If your musical tastes run a little out of the ordinary – or if you’re just in the mood to hear something new – this summer’s Yarn/Wire concerts might well fit the bill.
Billed as the “world’s most adventurous music,” the Yarn/Wire Institute comes to Stony Brook University annually, enabling collaboration between some of the country’s most talented student performers and composers.
Its intriguing name comes from the New York City-based piano and percussion quartet, formed in 2005 by SBU graduate students, that runs the program. “Yarn” refers to percussive mallets that are often wrapped in yarn, while “wire” refers to the strings of a piano, said Ian Antonio, percussionist and founding member of Yarn/Wire.
Four free concerts, all at Staller Recital Hall, close out this summer’s program: June 30 at 3 p.m. and 7:30 p.m. and July 1 at 3 p.m. and 7:30 pm.
The ensemble performances reflect the members’ experiences with classical music, avant-garde theatre and rock music.
SBU students and faculty are involved in the program each summer. While both students and faculty hail from all over the U.S. and the world, SBU faculty members Matthew Barnson, Margaret Schedel and Daniel Weymouth have all been associated with the Yarn/Wire Institute. Current SBU percussion students Rob Cosgrove and Chris Howard serve as the administrative and logistical staff.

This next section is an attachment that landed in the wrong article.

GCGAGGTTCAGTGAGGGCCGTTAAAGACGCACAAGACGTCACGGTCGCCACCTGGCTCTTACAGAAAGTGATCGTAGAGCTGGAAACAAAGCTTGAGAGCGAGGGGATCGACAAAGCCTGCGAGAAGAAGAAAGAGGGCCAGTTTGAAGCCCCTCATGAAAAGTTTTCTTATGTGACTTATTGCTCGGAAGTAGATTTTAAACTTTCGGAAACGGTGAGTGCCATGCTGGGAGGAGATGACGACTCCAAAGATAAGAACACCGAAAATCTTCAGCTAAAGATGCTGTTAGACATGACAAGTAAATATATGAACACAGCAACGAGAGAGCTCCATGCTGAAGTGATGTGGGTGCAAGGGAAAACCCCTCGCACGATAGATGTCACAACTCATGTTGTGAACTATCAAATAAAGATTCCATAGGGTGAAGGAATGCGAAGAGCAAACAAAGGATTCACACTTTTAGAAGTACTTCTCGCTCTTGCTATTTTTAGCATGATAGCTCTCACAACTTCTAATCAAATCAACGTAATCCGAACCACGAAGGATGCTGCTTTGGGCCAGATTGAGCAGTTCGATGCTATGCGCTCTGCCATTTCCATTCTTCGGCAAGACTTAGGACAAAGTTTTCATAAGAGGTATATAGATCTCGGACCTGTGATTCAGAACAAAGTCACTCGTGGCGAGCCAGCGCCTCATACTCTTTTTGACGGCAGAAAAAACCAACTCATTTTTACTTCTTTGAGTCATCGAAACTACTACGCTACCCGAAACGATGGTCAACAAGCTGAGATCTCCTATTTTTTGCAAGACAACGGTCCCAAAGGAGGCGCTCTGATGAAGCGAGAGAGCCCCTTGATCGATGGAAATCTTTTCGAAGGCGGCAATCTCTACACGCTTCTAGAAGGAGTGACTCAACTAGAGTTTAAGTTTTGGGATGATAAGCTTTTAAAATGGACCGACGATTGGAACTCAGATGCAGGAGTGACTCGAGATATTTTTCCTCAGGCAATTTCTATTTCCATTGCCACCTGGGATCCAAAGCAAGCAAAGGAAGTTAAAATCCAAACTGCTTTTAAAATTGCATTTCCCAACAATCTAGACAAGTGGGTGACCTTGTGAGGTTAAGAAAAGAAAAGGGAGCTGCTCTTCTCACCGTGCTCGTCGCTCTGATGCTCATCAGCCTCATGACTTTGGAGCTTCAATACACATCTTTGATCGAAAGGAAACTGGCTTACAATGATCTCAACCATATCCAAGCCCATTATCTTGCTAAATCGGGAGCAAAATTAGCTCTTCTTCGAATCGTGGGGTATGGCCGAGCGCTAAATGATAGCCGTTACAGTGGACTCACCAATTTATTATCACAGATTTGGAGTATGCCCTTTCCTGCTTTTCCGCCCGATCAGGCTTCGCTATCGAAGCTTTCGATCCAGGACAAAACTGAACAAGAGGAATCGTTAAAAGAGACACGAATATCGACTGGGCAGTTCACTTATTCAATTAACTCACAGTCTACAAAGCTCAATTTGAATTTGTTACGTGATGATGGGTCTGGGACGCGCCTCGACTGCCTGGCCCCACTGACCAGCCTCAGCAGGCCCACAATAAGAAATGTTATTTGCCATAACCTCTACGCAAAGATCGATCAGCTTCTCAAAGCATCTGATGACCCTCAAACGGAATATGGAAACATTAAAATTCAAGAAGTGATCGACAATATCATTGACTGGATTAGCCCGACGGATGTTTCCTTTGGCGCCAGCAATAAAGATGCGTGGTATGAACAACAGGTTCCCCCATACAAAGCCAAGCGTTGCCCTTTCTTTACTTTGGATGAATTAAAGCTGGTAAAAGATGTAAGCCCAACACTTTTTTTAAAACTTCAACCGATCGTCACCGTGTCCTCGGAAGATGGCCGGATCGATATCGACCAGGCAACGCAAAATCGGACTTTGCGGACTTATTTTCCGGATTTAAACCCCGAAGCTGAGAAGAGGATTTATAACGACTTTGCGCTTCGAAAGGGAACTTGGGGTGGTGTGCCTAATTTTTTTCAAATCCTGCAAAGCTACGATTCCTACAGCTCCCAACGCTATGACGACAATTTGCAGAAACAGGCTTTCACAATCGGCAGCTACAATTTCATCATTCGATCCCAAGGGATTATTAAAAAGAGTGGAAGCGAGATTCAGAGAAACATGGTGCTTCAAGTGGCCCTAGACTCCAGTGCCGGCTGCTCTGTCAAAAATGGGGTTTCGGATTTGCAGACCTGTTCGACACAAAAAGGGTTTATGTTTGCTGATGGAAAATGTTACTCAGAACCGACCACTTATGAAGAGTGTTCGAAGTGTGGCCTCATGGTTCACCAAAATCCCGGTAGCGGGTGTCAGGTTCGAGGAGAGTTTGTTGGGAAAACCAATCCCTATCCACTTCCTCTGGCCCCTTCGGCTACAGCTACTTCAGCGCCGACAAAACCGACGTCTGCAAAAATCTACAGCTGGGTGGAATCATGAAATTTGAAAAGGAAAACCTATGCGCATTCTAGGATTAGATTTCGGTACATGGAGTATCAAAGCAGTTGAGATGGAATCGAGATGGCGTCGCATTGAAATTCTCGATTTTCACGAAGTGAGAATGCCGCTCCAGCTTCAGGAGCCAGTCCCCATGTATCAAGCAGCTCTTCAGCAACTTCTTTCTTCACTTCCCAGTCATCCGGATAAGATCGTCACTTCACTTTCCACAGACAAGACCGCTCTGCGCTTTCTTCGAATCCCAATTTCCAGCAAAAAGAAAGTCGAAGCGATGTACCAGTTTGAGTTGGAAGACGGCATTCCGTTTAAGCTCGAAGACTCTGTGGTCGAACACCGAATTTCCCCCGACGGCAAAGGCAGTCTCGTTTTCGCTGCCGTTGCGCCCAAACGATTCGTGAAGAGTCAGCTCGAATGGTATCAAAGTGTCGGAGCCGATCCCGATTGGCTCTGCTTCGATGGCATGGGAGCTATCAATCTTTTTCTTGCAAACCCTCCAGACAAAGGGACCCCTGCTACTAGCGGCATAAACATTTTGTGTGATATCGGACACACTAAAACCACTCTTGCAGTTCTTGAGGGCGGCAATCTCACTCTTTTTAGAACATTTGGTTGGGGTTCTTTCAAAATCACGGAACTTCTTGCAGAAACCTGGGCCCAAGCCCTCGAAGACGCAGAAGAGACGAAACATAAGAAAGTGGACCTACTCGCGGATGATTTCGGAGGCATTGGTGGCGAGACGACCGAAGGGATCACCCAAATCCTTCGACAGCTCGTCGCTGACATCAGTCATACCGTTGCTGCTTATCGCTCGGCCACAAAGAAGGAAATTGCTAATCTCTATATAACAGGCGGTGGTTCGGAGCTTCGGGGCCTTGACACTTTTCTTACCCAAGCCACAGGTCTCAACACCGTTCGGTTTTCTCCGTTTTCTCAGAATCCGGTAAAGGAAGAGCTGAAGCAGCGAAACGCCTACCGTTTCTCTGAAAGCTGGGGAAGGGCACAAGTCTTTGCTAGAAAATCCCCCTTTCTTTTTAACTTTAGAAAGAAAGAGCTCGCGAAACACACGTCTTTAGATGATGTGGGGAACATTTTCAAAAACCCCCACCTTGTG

Cosgrove, a third-year doctoral candidate in percussion performance at Stony Brook, credits Yarn/Wire as one of the reasons he chose to enroll at Stony Brook. “When I heard they were starting a summer program, it was a no-brainer to attend,” he said.
Though his role is exclusively administrative this year, Cosgrove participated in the performance portion of the program in 2018.
“Last year, participants formed collaborative groups and created projects from scratch, whether it was a composition, an improvisation or artwork,” Cosgrove said. “This was an empowering exercise that really got my creative juices flowing. It is very exciting to be involved in bringing works of art to life. Composer participants write pieces for the institute and then they receive a premiere performance of the work by the end of the ten days.”
“It also confirmed to me that the greatest music is often the product of a close collaboration, whether that is between musicians or between a performer and a composer,” he said.
This year, another SBU student, Alexandra Lamastra, Master of Music student in Piano Performance, is participating. Lamastra said that she had never played contemporary music previously and saw it as a chance to broaden her musical horizons.
“The opportunity to work with the composers and premiere their pieces is a very special type of collaboration. The ability to talk to composers about their vision is an unbelievable feeling,” she said. “Although I did not help compose any of the compositions, the performers get to work with the composers during the rehearsal process, experimenting and making minor changes as we go along.”
— Glenn Jochum